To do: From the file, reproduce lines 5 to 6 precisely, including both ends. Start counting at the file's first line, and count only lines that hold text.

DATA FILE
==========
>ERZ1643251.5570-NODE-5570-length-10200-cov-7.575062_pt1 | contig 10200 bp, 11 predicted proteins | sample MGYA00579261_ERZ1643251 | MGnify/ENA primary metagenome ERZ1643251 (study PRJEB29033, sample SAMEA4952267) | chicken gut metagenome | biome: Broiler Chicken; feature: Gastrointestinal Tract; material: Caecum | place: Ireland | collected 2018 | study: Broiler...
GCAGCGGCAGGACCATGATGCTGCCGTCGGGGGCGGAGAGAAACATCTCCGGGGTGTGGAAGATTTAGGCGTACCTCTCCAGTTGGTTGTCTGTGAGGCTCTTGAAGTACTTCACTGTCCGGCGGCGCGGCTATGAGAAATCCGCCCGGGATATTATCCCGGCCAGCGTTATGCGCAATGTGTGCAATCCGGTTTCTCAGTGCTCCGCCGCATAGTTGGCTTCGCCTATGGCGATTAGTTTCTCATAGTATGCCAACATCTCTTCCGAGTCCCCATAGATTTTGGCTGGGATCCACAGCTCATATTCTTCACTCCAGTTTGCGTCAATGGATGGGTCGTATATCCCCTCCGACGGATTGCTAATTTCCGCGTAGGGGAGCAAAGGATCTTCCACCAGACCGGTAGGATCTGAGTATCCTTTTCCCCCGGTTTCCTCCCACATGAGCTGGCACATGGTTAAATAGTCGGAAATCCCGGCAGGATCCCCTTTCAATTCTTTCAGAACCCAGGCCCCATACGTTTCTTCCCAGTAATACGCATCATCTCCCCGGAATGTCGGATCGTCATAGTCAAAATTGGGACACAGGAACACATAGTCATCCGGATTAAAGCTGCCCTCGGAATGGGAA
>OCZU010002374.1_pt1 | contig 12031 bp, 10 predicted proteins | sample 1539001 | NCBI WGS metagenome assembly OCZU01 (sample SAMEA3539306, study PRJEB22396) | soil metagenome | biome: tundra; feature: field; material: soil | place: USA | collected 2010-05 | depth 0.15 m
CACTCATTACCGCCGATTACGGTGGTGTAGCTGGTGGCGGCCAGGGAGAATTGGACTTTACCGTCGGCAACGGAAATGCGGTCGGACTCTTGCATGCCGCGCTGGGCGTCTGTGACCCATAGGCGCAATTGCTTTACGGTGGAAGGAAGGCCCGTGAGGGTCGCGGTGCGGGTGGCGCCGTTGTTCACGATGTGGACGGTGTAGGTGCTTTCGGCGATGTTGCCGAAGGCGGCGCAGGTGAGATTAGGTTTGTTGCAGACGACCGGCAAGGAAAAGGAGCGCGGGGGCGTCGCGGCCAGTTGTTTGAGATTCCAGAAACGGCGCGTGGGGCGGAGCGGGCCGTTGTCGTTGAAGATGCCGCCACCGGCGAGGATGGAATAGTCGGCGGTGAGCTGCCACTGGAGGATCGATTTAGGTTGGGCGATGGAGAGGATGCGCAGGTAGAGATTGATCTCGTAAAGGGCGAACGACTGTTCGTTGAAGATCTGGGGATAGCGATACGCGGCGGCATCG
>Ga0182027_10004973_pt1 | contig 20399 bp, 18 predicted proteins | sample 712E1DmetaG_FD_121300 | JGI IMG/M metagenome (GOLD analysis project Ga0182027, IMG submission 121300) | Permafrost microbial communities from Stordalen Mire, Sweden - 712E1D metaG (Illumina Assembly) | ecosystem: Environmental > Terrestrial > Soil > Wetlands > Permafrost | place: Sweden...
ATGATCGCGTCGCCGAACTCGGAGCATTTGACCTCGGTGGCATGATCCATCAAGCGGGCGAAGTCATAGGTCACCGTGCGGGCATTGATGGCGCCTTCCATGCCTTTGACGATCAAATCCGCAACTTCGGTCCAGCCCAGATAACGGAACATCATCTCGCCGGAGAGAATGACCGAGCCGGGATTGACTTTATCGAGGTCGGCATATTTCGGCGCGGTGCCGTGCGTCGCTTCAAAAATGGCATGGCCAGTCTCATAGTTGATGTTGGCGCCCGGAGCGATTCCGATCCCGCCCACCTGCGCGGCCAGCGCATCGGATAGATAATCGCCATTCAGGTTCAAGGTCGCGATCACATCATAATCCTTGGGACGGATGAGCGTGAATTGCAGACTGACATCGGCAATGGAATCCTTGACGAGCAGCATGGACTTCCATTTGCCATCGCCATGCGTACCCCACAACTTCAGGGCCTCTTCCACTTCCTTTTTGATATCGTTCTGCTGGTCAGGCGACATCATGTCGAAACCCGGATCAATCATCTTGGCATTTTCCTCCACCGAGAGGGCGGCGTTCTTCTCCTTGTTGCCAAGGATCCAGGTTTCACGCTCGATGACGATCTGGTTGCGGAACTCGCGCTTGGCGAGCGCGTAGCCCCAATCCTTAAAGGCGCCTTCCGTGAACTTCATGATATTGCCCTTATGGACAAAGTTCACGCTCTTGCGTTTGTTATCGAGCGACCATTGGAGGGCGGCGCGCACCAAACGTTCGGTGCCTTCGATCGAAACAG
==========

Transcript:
>Ga0182027_10004973_pt1 | contig 20399 bp, 18 predicted proteins | sample 712E1DmetaG_FD_121300 | JGI IMG/M metagenome (GOLD analysis project Ga0182027, IMG submission 121300) | Permafrost microbial communities from Stordalen Mire, Sweden - 712E1D metaG (Illumina Assembly) | ecosystem: Environmental > Terrestrial > Soil > Wetlands > Permafrost | place: Sweden...
ATGATCGCGTCGCCGAACTCGGAGCATTTGACCTCGGTGGCATGATCCATCAAGCGGGCGAAGTCATAGGTCACCGTGCGGGCATTGATGGCGCCTTCCATGCCTTTGACGATCAAATCCGCAACTTCGGTCCAGCCCAGATAACGGAACATCATCTCGCCGGAGAGAATGACCGAGCCGGGATTGACTTTATCGAGGTCGGCATATTTCGGCGCGGTGCCGTGCGTCGCTTCAAAAATGGCATGGCCAGTCTCATAGTTGATGTTGGCGCCCGGAGCGATTCCGATCCCGCCCACCTGCGCGGCCAGCGCATCGGATAGATAATCGCCATTCAGGTTCAAGGTCGCGATCACATCATAATCCTTGGGACGGATGAGCGTGAATTGCAGACTGACATCGGCAATGGAATCCTTGACGAGCAGCATGGACTTCCATTTGCCATCGCCATGCGTACCCCACAACTTCAGGGCCTCTTCCACTTCCTTTTTGATATCGTTCTGCTGGTCAGGCGACATCATGTCGAAACCCGGATCAATCATCTTGGCATTTTCCTCCACCGAGAGGGCGGCGTTCTTCTCCTTGTTGCCAAGGATCCAGGTTTCACGCTCGATGACGATCTGGTTGCGGAACTCGCGCTTGGCGAGCGCGTAGCCCCAATCCTTAAAGGCGCCTTCCGTGAACTTCATGATATTGCCCTTATGGACAAAGTTCACGCTCTTGCGTTTGTTATCGAGCGACCATTGGAGGGCGGCGCGCACCAAACGTTCGGTGCCTTCGATCGAAACAG